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Functionally Characterizing the Enhancer Cistrome in Advanced Human Kidney Cancer

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[Technical Report, Annual Report]

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The mechanism by which genes are turned on is driven by proteins called transcription factors TFs binding to certain locations in the human genome called regulatory elements. TFs recognize and bind to specific regulatory elements i.e., stretches of specific DNA sequences and this interaction can result in a gene being turned on. These regulatory elements are proving to be important in cancer biology. Regulatory elements are located throughout the 98 percent of the human genome that does not code for genes. Due to the lack of tools available for studying the noncoding region, until recently it was difficult to identify, to functionally characterize, and to therapeutically target these non-genic genomic regions. Advances are enabling the systematic identification and testing of relevant regulatory elements as well as the ability to target their associated TFs, which were once considered undruggable. The ultimate goals of our proposal are to identify and characterize critical regulatory elements that contribute to advanced kidney cancer. Aim 1 will utilize a method called chromatin immunoprecipitation followed by sequencing ChIP-seq in clinically relevant patient samples to characterize the regulatory landscape during progression to metastatic disease. We will also use a novel technique called HiChIP to create a 3D model of the kidney cancer genome to determine which regions communicate with each other. Gene regulation often occurs when distal enhancers come into contact with target genes in 3D space. Finally, using an innovative technology termed genome editing, Aim2 will identify candidate regulatory elements that are functionally relevant for mediating resistance to therapy. By focusing on epigenetics and the non-coding portions of the genome, our proposal takes a decidedly innovative approach to identifying functionally important gene regulatory elements. These regions have been understudied compared with the protein coding genome.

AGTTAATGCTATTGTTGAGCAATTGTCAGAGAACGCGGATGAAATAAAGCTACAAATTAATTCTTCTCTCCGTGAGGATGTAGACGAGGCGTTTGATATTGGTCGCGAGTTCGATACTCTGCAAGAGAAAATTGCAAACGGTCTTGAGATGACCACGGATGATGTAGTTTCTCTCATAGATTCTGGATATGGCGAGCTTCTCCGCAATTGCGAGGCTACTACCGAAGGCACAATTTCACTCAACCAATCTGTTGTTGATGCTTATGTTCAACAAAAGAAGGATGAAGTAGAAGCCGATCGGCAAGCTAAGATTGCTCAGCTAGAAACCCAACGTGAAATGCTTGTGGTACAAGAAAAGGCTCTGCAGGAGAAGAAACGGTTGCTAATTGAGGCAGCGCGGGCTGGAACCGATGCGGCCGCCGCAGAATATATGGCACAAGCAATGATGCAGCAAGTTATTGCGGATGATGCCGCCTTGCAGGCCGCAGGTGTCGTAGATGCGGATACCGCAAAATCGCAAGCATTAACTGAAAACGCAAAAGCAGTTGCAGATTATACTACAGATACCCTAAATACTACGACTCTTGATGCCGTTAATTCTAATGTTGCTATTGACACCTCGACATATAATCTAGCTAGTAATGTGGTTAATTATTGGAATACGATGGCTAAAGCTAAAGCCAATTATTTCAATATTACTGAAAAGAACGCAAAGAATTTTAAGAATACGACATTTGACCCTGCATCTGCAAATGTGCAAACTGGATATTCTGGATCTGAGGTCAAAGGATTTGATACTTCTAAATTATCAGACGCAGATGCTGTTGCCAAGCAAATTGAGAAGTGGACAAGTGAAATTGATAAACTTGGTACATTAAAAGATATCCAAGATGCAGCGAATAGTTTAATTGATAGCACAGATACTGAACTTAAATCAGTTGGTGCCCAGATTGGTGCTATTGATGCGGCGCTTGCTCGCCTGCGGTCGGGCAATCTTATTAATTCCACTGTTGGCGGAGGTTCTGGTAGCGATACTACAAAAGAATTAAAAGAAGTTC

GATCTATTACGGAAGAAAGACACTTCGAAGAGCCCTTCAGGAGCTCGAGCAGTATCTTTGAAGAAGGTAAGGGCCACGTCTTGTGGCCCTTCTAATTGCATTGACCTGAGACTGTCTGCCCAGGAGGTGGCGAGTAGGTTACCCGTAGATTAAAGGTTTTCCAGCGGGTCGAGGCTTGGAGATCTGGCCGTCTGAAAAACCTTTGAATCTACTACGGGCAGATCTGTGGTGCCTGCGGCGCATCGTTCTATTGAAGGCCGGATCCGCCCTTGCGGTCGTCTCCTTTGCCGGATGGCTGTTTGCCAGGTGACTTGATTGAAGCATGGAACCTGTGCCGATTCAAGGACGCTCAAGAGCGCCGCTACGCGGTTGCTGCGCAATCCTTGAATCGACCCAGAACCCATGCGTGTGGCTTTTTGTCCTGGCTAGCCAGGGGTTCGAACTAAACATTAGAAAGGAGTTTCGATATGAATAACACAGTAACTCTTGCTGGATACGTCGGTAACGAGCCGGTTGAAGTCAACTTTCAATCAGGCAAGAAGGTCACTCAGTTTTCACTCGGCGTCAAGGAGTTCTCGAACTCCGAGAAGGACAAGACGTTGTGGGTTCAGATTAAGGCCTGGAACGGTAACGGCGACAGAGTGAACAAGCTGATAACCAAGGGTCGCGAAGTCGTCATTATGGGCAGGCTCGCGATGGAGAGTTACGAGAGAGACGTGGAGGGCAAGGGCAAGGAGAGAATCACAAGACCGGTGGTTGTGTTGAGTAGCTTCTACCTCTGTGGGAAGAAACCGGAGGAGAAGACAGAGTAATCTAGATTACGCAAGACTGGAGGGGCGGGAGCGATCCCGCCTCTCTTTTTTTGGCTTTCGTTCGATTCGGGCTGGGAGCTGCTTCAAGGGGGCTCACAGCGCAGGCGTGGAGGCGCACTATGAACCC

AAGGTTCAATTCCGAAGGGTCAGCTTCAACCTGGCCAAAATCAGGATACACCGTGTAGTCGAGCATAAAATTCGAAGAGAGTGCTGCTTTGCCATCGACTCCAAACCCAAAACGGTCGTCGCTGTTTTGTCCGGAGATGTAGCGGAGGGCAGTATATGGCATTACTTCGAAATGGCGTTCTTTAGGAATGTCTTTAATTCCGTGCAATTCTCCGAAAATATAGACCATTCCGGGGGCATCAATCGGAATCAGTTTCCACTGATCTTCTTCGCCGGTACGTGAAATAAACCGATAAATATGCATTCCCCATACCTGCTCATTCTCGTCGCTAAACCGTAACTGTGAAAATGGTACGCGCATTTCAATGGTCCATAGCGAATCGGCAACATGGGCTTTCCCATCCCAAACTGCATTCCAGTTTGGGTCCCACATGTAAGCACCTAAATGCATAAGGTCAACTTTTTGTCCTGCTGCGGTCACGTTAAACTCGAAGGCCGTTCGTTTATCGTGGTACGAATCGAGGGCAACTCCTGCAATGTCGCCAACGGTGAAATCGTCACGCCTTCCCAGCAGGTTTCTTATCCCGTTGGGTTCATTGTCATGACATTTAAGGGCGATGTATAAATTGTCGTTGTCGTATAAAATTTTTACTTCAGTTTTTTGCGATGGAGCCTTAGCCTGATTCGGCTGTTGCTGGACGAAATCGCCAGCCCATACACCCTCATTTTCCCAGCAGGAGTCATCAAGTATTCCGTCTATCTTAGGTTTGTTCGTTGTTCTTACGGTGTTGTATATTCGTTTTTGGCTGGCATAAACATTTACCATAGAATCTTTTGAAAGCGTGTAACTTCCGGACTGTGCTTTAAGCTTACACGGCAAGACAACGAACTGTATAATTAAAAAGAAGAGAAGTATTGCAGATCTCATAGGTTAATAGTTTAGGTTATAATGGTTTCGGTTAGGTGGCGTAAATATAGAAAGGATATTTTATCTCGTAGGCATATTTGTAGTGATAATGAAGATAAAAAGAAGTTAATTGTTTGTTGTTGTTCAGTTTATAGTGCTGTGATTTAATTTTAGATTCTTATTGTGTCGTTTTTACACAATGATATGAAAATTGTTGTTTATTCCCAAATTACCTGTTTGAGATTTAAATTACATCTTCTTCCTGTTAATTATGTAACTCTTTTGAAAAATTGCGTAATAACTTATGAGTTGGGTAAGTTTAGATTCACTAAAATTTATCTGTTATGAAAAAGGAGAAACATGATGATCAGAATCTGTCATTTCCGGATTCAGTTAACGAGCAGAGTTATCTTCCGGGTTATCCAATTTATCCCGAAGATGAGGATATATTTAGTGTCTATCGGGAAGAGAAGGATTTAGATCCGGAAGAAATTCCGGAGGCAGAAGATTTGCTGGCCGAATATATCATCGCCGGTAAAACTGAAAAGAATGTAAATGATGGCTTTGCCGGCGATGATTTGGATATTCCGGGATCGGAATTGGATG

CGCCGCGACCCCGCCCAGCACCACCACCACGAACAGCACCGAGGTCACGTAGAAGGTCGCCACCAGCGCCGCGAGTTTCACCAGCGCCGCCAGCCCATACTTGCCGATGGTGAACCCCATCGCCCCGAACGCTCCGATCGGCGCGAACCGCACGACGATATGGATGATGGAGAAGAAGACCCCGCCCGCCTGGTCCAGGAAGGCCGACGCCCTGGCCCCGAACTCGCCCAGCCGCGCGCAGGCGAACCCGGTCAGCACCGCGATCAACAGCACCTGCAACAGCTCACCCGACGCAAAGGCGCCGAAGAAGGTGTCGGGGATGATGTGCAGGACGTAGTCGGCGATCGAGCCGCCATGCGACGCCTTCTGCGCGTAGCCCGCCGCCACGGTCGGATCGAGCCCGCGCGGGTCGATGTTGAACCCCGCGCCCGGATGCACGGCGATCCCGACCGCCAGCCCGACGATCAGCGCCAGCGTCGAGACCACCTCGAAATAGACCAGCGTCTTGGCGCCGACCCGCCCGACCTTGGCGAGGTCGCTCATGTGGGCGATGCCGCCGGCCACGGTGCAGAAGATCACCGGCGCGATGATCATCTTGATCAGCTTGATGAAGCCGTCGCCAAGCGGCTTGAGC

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  • Medicine and Medical Research

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[A, Approved For Public Release]